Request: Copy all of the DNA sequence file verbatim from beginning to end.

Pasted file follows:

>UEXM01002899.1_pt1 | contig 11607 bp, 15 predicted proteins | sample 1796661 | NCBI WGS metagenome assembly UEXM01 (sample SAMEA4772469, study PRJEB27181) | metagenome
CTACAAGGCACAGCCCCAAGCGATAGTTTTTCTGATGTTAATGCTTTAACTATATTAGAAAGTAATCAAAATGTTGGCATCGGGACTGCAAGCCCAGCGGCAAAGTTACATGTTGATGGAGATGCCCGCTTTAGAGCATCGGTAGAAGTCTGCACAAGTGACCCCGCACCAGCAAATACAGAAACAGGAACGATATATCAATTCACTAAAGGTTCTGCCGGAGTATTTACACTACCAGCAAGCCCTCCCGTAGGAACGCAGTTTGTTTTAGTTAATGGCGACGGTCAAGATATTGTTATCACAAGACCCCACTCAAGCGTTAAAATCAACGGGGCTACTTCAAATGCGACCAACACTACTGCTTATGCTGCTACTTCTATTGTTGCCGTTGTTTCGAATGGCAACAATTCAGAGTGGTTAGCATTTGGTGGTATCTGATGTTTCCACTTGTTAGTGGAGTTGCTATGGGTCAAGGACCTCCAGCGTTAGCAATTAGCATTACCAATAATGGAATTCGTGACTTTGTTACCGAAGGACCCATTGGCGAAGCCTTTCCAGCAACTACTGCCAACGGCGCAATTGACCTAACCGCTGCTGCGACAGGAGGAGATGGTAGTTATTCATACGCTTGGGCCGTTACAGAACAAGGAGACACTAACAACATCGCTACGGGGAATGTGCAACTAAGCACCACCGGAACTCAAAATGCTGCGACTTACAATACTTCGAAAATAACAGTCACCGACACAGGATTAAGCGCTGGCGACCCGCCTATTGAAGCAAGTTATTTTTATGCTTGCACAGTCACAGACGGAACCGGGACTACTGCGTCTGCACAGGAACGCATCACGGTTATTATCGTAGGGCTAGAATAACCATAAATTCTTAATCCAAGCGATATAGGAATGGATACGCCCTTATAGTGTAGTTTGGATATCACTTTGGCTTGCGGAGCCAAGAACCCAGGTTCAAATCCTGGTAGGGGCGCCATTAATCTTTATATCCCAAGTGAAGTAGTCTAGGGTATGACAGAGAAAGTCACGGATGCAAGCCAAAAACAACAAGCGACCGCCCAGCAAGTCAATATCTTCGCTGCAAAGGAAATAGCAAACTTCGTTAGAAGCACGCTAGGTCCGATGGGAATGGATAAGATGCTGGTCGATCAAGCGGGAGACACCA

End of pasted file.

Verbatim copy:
>UEXM01002899.1_pt1 | contig 11607 bp, 15 predicted proteins | sample 1796661 | NCBI WGS metagenome assembly UEXM01 (sample SAMEA4772469, study PRJEB27181) | metagenome
CTACAAGGCACAGCCCCAAGCGATAGTTTTTCTGATGTTAATGCTTTAACTATATTAGAAAGTAATCAAAATGTTGGCATCGGGACTGCAAGCCCAGCGGCAAAGTTACATGTTGATGGAGATGCCCGCTTTAGAGCATCGGTAGAAGTCTGCACAAGTGACCCCGCACCAGCAAATACAGAAACAGGAACGATATATCAATTCACTAAAGGTTCTGCCGGAGTATTTACACTACCAGCAAGCCCTCCCGTAGGAACGCAGTTTGTTTTAGTTAATGGCGACGGTCAAGATATTGTTATCACAAGACCCCACTCAAGCGTTAAAATCAACGGGGCTACTTCAAATGCGACCAACACTACTGCTTATGCTGCTACTTCTATTGTTGCCGTTGTTTCGAATGGCAACAATTCAGAGTGGTTAGCATTTGGTGGTATCTGATGTTTCCACTTGTTAGTGGAGTTGCTATGGGTCAAGGACCTCCAGCGTTAGCAATTAGCATTACCAATAATGGAATTCGTGACTTTGTTACCGAAGGACCCATTGGCGAAGCCTTTCCAGCAACTACTGCCAACGGCGCAATTGACCTAACCGCTGCTGCGACAGGAGGAGATGGTAGTTATTCATACGCTTGGGCCGTTACAGAACAAGGAGACACTAACAACATCGCTACGGGGAATGTGCAACTAAGCACCACCGGAACTCAAAATGCTGCGACTTACAATACTTCGAAAATAACAGTCACCGACACAGGATTAAGCGCTGGCGACCCGCCTATTGAAGCAAGTTATTTTTATGCTTGCACAGTCACAGACGGAACCGGGACTACTGCGTCTGCACAGGAACGCATCACGGTTATTATCGTAGGGCTAGAATAACCATAAATTCTTAATCCAAGCGATATAGGAATGGATACGCCCTTATAGTGTAGTTTGGATATCACTTTGGCTTGCGGAGCCAAGAACCCAGGTTCAAATCCTGGTAGGGGCGCCATTAATCTTTATATCCCAAGTGAAGTAGTCTAGGGTATGACAGAGAAAGTCACGGATGCAAGCCAAAAACAACAAGCGACCGCCCAGCAAGTCAATATCTTCGCTGCAAAGGAAATAGCAAACTTCGTTAGAAGCACGCTAGGTCCGATGGGAATGGATAAGATGCTGGTCGATCAAGCGGGAGACACCA